The transfer of political information by the media, although indirectly and conditionally, can lead citizens to adjust their opinions about politics.
Matthijs Elenbaas examined the effect of information transmission by the media on the information acquisition and changes in information related political evaluations among citizens. In addition, he looked to what extent and under what conditions this effect is conditioned by individual properties that facilitate the admissibility for new information.
While it is often assumed that citizens are primarily guided by cues and persuasive strategies of political elites, and ignoring facts, Elenbaas suggests that citizens are able to learn actual political information and to apply it if they have access to that information. That is no reason for unbridled optimism about the capacities of citizens for making 'enlightened' political choices. It is however a hopeful indication that citizens function more competently when they have sufficient opportunities in their media environment to be confronted with relevant information.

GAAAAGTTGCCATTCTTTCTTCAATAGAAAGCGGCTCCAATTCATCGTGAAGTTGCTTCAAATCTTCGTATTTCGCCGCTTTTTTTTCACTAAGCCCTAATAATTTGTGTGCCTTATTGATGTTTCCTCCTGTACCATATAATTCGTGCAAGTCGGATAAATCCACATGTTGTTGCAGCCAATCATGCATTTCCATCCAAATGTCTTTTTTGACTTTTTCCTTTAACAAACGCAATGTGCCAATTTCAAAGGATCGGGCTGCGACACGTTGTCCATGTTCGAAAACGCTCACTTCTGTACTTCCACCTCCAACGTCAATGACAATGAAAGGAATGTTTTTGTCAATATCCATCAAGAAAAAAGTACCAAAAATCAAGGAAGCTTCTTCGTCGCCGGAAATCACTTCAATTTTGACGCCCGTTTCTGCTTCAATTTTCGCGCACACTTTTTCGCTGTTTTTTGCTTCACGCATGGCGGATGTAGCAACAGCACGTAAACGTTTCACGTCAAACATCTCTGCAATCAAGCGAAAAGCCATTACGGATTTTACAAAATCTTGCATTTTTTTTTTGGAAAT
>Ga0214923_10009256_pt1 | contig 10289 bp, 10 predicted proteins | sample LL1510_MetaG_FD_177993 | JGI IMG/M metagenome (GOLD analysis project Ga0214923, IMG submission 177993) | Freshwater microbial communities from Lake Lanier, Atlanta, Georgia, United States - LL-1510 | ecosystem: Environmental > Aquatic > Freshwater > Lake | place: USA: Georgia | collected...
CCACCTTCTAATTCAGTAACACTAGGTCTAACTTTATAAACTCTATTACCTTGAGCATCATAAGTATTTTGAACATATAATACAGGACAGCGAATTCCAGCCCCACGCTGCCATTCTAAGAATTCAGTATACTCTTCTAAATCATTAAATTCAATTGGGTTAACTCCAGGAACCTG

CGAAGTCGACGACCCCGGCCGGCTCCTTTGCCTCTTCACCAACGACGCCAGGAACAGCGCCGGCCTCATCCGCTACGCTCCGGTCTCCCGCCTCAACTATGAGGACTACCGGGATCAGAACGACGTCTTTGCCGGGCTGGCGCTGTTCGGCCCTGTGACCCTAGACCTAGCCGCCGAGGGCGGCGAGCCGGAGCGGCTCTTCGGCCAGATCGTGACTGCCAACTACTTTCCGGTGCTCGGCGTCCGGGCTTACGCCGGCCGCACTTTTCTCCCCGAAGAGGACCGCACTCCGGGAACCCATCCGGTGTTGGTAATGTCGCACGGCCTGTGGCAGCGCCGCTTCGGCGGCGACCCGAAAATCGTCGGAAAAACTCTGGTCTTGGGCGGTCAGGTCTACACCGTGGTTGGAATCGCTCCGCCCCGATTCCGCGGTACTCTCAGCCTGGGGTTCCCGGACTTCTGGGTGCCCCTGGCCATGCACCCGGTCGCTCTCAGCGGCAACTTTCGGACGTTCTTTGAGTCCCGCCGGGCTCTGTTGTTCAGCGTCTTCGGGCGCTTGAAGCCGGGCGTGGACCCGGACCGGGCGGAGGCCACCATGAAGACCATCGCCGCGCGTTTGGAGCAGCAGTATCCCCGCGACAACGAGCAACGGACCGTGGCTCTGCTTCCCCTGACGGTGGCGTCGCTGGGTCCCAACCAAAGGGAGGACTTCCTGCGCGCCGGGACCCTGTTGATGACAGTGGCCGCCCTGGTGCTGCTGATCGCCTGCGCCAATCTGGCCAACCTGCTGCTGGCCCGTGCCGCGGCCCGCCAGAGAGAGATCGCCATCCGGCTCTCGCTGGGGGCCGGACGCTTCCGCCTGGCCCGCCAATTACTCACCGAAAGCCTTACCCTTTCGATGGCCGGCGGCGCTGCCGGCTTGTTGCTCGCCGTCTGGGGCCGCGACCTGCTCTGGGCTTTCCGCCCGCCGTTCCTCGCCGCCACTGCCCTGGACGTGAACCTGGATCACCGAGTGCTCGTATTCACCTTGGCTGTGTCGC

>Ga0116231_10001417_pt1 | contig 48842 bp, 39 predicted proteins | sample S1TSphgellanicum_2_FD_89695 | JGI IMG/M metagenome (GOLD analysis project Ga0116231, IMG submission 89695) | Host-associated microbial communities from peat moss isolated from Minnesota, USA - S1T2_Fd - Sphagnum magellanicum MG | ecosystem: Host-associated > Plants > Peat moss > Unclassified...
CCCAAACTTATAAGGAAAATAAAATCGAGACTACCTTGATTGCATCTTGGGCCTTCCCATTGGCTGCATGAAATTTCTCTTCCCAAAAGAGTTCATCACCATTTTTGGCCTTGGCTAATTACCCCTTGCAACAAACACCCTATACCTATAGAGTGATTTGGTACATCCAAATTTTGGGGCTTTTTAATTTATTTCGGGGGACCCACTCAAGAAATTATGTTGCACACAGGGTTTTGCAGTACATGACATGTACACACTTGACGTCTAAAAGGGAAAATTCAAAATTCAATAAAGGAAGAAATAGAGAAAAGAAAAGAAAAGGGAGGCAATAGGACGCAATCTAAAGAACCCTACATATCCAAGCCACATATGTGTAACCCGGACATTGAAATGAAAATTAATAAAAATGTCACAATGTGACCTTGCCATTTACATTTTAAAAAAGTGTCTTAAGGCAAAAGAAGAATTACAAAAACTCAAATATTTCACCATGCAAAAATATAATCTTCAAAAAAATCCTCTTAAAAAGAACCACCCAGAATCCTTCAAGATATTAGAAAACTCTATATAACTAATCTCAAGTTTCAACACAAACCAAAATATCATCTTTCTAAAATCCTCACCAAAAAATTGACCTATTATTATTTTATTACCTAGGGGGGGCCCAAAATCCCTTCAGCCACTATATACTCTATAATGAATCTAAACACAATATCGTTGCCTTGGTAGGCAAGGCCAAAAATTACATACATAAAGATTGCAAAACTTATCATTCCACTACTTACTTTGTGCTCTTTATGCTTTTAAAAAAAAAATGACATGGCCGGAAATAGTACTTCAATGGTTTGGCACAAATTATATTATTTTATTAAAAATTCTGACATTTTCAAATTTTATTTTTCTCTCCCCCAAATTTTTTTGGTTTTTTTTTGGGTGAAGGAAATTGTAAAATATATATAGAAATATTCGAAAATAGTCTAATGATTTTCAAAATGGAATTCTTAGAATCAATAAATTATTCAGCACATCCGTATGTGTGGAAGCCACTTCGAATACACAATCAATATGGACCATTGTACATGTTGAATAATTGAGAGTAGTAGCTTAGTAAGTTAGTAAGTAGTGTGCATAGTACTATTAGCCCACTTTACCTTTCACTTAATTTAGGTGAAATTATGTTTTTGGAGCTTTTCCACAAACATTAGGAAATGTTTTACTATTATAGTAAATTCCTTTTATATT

This precondition of the ‘availability of information’, which in many situations is not or hardly fulfilled, is of particular interest. Elenbaas claims that citizens are often criticized for being poorly informed and having ill-informed political opinions, while the information environment in which these citizens function is often disregarded.
Although citizens have a personal responsibility to become informed, Elenbaas underlines that the quality of public opinion (and thus the quality of the democracy) is not only the product of the individual characteristics of citizens, but also of the political and informational environment in which they live and of which they are largely dependent.